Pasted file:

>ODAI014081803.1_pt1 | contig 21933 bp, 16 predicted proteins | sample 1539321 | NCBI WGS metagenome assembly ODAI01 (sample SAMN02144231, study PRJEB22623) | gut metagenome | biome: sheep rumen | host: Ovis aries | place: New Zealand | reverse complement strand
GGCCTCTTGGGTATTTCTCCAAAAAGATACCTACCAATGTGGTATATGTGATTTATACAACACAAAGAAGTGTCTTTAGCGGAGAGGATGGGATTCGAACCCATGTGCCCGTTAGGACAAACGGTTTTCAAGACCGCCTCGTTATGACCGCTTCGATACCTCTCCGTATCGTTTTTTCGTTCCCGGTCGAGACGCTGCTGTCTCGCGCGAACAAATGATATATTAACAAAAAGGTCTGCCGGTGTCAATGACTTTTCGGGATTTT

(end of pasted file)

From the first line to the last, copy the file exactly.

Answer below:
>ODAI014081803.1_pt1 | contig 21933 bp, 16 predicted proteins | sample 1539321 | NCBI WGS metagenome assembly ODAI01 (sample SAMN02144231, study PRJEB22623) | gut metagenome | biome: sheep rumen | host: Ovis aries | place: New Zealand | reverse complement strand
GGCCTCTTGGGTATTTCTCCAAAAAGATACCTACCAATGTGGTATATGTGATTTATACAACACAAAGAAGTGTCTTTAGCGGAGAGGATGGGATTCGAACCCATGTGCCCGTTAGGACAAACGGTTTTCAAGACCGCCTCGTTATGACCGCTTCGATACCTCTCCGTATCGTTTTTTCGTTCCCGGTCGAGACGCTGCTGTCTCGCGCGAACAAATGATATATTAACAAAAAGGTCTGCCGGTGTCAATGACTTTTCGGGATTTT